Artemis Rayford was shot inside his Orange Mound home early Christmas morning while playing video games.
In an unimaginable turn of events, a 12-year-old boy who hoped to discourage young people from joining gangs and participating in gun violence ended up dying from a fatal gunshot on Christmas Day. Artemis Rayford joined the Memphis Police Department's Gang Resistance Education and Training program and even wrote a letter to Tennessee Gov. Bill Lee about the effects of the state's permit-less handgun carry law a year earlier. He noted: I am a sixth-grader at Sherwood Middle School, and it is my opinion that this new law will be bad, and people will be murdered.
Artemis Rayford: 12-year-old who wrote to Tennessee governor opposing gun law shot and killed by stray bullet 💔💔 https://t.co/sC6T0AgWE7— 👑Princezzp👑 (@juslilmissp) January 24, 2022
In the early hours of Christmas morning, his prediction tragically came true. Artemis was killed playing a game inside his grandmother's home when someone drove by and fired a gun. The bullet struck his chest, FOX13 reported. “I’m going to miss that smile, that dancing (and) real good character,” said Joyce Newsom, the child’s grandmother, said at the time. Rayford or "Sean" as he was affectionately called at home, was a 7th grader at Sherwood Middle School and played football and basketball for the Orange Mound Raiders. “I don’t see how in the world he could have gotten shot in the chest. I don’t understand that,” said Newsom.
We lift this young boy’s name up, Artemis Rayford, in strength, power & love as he is now an ancestor. These are the instances that need to spark change and align our values of humanity. Our kids are speaking. Are we brave enough to listen and act? https://t.co/4N2nQJiQd5— Ashford Hughes Sr. (@ashfordhughes) January 22, 2022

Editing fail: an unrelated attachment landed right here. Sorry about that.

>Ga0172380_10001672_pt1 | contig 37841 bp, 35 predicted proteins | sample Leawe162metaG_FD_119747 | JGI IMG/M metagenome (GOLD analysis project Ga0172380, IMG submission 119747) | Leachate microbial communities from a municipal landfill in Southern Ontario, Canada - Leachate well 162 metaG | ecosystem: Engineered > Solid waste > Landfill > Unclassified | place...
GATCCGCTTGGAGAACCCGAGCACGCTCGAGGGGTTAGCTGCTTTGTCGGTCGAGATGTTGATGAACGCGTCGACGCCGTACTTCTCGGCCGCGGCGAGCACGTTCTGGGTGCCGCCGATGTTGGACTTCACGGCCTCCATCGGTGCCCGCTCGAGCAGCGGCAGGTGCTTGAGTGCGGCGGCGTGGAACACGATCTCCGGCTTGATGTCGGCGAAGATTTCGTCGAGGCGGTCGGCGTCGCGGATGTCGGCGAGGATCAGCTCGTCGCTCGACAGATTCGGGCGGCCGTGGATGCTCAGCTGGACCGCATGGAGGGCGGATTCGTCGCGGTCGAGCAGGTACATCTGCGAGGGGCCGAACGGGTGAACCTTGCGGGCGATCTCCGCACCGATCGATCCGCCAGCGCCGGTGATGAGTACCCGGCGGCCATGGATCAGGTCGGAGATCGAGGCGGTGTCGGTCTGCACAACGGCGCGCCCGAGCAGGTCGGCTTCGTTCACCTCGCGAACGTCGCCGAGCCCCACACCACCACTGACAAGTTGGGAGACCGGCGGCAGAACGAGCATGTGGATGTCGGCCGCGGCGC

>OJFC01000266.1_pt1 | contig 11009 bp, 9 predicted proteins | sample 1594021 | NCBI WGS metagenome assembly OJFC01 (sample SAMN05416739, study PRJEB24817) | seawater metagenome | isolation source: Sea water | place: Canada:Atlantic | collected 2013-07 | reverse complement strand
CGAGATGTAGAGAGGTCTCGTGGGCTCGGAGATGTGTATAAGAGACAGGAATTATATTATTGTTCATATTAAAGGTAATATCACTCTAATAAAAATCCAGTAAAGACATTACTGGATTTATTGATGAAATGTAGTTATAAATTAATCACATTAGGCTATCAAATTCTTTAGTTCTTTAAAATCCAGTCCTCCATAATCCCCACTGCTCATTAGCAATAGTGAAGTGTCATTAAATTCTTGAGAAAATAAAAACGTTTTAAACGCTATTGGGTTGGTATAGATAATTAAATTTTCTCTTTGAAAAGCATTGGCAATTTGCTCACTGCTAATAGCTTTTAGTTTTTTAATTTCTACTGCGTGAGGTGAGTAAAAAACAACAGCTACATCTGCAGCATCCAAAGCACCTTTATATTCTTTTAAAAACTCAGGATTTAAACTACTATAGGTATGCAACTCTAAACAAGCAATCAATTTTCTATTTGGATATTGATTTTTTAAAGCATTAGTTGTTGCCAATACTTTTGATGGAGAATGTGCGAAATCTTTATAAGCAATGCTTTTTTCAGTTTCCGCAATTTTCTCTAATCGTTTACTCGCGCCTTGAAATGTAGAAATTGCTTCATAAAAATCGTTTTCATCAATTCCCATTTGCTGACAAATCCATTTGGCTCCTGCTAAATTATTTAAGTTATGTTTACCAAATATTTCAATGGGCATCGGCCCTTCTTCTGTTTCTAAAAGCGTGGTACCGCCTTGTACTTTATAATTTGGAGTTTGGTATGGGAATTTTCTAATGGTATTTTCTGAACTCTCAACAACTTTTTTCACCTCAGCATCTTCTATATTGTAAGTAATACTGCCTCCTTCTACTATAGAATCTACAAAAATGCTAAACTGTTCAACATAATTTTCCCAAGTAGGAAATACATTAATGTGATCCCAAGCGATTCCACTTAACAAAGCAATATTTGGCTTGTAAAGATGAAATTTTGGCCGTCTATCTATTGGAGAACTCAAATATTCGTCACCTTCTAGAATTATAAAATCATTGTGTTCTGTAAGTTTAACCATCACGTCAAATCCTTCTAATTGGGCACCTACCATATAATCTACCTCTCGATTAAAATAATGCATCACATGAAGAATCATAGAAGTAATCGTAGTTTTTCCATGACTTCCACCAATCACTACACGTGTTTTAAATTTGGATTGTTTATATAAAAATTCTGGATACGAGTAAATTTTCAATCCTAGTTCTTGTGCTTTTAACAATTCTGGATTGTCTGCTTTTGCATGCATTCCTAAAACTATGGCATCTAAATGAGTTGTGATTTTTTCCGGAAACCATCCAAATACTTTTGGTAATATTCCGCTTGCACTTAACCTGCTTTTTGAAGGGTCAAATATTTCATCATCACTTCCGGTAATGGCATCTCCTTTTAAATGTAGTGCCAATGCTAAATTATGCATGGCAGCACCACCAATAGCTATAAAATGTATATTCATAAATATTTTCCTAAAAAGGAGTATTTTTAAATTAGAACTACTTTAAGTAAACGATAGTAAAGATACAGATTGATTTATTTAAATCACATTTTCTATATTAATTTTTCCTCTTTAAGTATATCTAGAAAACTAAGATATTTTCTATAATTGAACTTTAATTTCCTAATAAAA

Speaking of the incident, Memphis Police stated on its Twitter page that the boy was transported to Le Bonheur Children's Hospital in critical condition but pronounced dead. Neighbor Elnoid Parker told TV station WREG, “He won’t come up this street, he won’t go down this street no more, and like I said, he gone be missed cause I see him every day. When you see kids like that and you don’t see him no more, how they done lost their life, it’s sad." Kenny Lee of Ride of Tears, an organization that sheds light on children’s lives lost due to gun violence added, “This supposed to be Christmas morning, we supposed to be loving on each other, and to sit up and not only shoot a child but take the child’s life, I’m mad as hell,” Lee said. “I’m mad as hell. I mean, where do we go from here?” The boy's grandmother noted, "They think these guns are going to save them but it's really not. There's got to be another solution besides using guns."
So far, there have been no arrests made connected to Artemis' death. Anyone with information should call Crime Stoppers at (901) 528-CASH.